To get the best return-on-investment from your nitrogen (N) applications in corn pair them with sulfur, advises the agronomy team at Agri-Gold.
“Every time you put nitrogen out, whether it be on the planter, in a 2"x 2" situation or side-dressing liquid, putting sulfur in with that program is typically beneficial – especially when you're looking for higher yield situations,” says Kevin Gale, AgriGold agronomist, based in northern Illinois.
Sulfur is a useful partner in that it helps the corn crop metabolize N more efficiently, he adds.
Along with that, sulfur helps produce protein molecules and amino acids, which are required to produce chlorophyll, lignin and pectin. To do that, sulfur assists in photosynthesis, the process by which plants convert sunlight into chemical energy.
The AgriGold agronomic team addressed corn’s use of sulfur during the company’s annual Specialty Products Conference on Thursday.
Too cold, too wet. Stressful conditions early this season negatively affected sulfur availability in some northern Illinois corn crops.
“We've seen quite a bit of sulfur deficiency this year, especially in no-till or heavy residue situations,” Gale says. “A lot of it has to be attributed to slow mineralization, especially during the cool, wet conditions we had in May.”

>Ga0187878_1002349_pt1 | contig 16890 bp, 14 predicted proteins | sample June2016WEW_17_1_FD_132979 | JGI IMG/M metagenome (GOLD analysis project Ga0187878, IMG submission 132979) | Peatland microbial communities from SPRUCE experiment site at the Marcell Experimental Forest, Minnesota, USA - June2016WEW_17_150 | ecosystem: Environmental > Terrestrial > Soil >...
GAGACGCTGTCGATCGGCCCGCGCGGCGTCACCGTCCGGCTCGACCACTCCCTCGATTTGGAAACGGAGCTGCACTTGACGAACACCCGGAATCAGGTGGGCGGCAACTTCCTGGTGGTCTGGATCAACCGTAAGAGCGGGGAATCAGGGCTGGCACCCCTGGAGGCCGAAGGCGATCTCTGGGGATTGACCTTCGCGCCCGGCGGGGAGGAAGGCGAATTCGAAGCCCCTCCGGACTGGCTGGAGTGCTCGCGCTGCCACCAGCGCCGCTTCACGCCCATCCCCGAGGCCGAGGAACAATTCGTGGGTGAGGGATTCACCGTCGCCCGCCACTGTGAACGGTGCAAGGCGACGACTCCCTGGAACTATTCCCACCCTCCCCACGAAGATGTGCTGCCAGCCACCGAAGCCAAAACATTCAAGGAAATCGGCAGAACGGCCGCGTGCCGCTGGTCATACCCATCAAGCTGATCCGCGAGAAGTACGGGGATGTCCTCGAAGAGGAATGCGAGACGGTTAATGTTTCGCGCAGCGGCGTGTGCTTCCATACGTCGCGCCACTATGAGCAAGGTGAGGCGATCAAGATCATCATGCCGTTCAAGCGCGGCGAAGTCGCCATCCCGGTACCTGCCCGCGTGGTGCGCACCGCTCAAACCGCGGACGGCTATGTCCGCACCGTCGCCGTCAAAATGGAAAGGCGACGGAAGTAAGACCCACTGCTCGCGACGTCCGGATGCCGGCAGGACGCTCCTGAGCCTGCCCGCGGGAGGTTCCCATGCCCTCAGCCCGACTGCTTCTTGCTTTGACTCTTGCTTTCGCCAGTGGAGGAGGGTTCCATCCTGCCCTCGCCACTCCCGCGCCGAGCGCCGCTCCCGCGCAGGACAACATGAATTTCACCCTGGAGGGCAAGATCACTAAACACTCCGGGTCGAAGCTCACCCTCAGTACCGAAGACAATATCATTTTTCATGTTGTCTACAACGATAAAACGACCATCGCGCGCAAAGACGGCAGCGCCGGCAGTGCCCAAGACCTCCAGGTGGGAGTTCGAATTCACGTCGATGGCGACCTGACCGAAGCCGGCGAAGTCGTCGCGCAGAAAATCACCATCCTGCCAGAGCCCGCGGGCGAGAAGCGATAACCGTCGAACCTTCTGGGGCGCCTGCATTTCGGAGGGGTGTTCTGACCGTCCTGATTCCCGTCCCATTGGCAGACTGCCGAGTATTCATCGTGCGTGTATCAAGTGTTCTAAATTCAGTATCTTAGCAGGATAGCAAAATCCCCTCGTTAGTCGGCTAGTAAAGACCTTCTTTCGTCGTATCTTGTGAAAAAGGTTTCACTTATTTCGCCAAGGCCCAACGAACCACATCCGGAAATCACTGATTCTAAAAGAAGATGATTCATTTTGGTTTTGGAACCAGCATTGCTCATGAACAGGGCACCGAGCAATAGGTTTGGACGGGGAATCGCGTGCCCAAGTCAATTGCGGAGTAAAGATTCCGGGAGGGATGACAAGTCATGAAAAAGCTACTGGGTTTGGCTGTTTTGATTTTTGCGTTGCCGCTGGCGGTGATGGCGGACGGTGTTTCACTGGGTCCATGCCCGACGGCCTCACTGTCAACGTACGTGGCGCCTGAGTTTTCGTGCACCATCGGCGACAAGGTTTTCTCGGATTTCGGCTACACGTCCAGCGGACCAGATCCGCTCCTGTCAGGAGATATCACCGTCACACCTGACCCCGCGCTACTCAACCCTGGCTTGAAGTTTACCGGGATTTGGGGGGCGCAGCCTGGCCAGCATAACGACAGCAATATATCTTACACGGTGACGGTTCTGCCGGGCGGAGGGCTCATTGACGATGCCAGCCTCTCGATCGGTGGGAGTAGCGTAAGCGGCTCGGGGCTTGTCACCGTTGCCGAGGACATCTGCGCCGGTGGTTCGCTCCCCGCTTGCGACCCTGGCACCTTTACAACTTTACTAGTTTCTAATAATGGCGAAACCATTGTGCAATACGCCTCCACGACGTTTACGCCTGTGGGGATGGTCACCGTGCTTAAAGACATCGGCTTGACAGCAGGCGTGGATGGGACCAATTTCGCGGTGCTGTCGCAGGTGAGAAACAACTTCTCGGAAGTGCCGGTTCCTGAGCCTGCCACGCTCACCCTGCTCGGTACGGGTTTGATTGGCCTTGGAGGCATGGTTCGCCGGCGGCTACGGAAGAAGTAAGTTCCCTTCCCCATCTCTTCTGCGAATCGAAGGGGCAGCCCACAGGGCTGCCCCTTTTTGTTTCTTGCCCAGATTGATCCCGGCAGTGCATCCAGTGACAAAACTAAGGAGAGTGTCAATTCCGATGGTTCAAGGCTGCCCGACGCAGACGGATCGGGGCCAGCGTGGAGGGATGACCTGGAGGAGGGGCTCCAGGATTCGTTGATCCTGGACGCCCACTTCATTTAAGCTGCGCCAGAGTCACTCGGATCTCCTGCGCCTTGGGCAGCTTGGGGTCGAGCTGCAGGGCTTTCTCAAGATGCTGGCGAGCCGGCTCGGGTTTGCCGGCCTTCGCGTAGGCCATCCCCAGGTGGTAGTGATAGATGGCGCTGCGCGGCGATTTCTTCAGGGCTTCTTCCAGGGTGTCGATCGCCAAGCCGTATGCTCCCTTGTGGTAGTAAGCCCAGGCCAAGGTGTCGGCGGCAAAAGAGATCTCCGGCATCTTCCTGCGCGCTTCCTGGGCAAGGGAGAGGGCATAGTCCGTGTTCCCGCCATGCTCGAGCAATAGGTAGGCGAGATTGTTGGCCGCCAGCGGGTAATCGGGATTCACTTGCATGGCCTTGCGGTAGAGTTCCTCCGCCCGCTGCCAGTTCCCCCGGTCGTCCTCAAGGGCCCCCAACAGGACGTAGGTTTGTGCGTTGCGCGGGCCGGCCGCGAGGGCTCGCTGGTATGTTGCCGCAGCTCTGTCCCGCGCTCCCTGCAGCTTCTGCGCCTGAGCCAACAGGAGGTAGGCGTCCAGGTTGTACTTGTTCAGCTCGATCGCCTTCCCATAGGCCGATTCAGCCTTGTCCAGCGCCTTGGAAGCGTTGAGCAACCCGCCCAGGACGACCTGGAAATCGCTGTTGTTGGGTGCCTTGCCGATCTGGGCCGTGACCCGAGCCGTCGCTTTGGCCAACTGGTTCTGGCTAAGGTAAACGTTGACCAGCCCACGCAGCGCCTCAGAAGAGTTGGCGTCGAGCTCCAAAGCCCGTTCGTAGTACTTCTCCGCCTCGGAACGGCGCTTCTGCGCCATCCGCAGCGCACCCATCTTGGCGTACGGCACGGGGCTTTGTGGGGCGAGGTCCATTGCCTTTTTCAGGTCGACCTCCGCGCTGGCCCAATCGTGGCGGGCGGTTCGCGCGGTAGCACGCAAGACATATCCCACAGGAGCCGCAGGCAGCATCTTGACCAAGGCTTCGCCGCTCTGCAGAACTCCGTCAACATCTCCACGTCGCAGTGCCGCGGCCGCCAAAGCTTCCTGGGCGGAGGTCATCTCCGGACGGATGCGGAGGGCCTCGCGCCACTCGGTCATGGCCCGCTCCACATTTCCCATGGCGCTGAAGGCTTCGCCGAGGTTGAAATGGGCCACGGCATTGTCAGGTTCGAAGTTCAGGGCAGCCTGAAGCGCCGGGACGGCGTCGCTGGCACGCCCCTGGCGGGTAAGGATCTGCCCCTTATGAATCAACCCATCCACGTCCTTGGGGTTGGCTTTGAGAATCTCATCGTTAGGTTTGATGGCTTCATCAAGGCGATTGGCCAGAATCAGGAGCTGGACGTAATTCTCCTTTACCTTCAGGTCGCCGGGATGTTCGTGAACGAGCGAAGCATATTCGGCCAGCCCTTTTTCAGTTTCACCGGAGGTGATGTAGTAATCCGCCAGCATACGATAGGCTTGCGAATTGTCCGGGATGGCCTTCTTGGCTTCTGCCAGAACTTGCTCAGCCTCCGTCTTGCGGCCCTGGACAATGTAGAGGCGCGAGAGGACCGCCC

In fields with high organic matter, Gale says soils typically release sulfur as temperatures increase and corn roots expand.
However, sulfur can be leached from soils by water, just like nitrogen. Also, in flooded fields that remain waterlogged for multiple days, sulfur will often volatilize and be lost as a gas.
Lighter, sandy soils with less water holding capacity are particularly prone to losing sulfur from leaching.
In all these scenarios, less sulfur availability to the plants can impact corn performance.
Sidedress applications can help. On lighter soils in Indiana, farmers are increasingly using a two-pass fertility program that includes sulfur, says Joe Steffan, AgriGold agronomist.
“At this point in the season, guys are putting sulfur on with their sidedress bar or Y-Drops,” he says.
Farm Journal Field Agronomist Ken Ferrie says to make sure to maintain the proper ratio between nitrogen and sulfur.
"Corn needs about 1 lb. of available sulfur per 14 lb. of available nitrogen," says Ferrie, who’s based in central Illinois, near Heyworth.
AgriGold Agronomist Josh Johnston says the farmers he works with in the South often use a higher ratio because they have little soil organic matter, commonly below 2%.
“For (most yield goals), we’ll use a ratio of 1 lb. of sulfur to 10 lb. of nitrogen,” Johnston says. “In high-yield conditions, for every 6 lb. of nitrogen we’ll use 1 lb. of sulfur.”
He adds that southern farmers routinely include sulfur in their corn fertility program.
Tissue samples can help you decide whether your sulfur level in corn is adequate. How you collect samples is important to the quality of the results you can expect from the tests, Ferrie says.
"Before you head to the field, check the sampling protocol by phoning your lab or visiting their website," he advises.